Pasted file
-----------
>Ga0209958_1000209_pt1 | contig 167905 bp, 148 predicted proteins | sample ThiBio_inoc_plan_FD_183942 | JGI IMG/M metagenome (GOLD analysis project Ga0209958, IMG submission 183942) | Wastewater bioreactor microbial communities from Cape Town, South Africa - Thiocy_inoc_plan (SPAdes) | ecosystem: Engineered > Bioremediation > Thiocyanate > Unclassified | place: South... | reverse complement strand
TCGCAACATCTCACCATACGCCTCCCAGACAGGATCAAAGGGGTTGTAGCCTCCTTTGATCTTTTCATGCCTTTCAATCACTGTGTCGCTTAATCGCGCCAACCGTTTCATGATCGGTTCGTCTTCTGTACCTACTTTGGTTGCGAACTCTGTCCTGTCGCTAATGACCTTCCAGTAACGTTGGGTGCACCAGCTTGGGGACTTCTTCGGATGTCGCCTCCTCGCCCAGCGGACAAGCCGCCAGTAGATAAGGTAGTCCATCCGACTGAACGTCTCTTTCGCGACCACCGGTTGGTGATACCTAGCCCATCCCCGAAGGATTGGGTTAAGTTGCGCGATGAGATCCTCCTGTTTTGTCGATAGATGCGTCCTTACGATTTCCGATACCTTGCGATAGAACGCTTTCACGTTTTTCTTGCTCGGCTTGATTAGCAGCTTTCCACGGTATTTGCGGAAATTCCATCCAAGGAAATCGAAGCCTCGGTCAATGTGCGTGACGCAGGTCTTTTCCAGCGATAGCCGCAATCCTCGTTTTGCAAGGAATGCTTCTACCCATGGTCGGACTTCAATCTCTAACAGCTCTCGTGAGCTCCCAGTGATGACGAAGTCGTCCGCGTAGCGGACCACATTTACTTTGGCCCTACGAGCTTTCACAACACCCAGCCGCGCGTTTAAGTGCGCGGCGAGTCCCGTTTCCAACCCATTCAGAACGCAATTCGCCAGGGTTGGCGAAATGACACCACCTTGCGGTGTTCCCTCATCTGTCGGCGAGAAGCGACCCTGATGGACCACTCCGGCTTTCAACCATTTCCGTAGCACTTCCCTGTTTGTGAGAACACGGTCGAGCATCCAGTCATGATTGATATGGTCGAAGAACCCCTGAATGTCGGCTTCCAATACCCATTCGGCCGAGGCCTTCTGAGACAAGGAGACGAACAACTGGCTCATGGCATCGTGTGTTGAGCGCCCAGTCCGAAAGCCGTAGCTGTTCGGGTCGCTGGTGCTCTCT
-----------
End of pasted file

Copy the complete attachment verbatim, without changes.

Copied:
>Ga0209958_1000209_pt1 | contig 167905 bp, 148 predicted proteins | sample ThiBio_inoc_plan_FD_183942 | JGI IMG/M metagenome (GOLD analysis project Ga0209958, IMG submission 183942) | Wastewater bioreactor microbial communities from Cape Town, South Africa - Thiocy_inoc_plan (SPAdes) | ecosystem: Engineered > Bioremediation > Thiocyanate > Unclassified | place: South... | reverse complement strand
TCGCAACATCTCACCATACGCCTCCCAGACAGGATCAAAGGGGTTGTAGCCTCCTTTGATCTTTTCATGCCTTTCAATCACTGTGTCGCTTAATCGCGCCAACCGTTTCATGATCGGTTCGTCTTCTGTACCTACTTTGGTTGCGAACTCTGTCCTGTCGCTAATGACCTTCCAGTAACGTTGGGTGCACCAGCTTGGGGACTTCTTCGGATGTCGCCTCCTCGCCCAGCGGACAAGCCGCCAGTAGATAAGGTAGTCCATCCGACTGAACGTCTCTTTCGCGACCACCGGTTGGTGATACCTAGCCCATCCCCGAAGGATTGGGTTAAGTTGCGCGATGAGATCCTCCTGTTTTGTCGATAGATGCGTCCTTACGATTTCCGATACCTTGCGATAGAACGCTTTCACGTTTTTCTTGCTCGGCTTGATTAGCAGCTTTCCACGGTATTTGCGGAAATTCCATCCAAGGAAATCGAAGCCTCGGTCAATGTGCGTGACGCAGGTCTTTTCCAGCGATAGCCGCAATCCTCGTTTTGCAAGGAATGCTTCTACCCATGGTCGGACTTCAATCTCTAACAGCTCTCGTGAGCTCCCAGTGATGACGAAGTCGTCCGCGTAGCGGACCACATTTACTTTGGCCCTACGAGCTTTCACAACACCCAGCCGCGCGTTTAAGTGCGCGGCGAGTCCCGTTTCCAACCCATTCAGAACGCAATTCGCCAGGGTTGGCGAAATGACACCACCTTGCGGTGTTCCCTCATCTGTCGGCGAGAAGCGACCCTGATGGACCACTCCGGCTTTCAACCATTTCCGTAGCACTTCCCTGTTTGTGAGAACACGGTCGAGCATCCAGTCATGATTGATATGGTCGAAGAACCCCTGAATGTCGGCTTCCAATACCCATTCGGCCGAGGCCTTCTGAGACAAGGAGACGAACAACTGGCTCATGGCATCGTGTGTTGAGCGCCCAGTCCGAAAGCCGTAGCTGTTCGGGTCGCTGGTGCTCTCT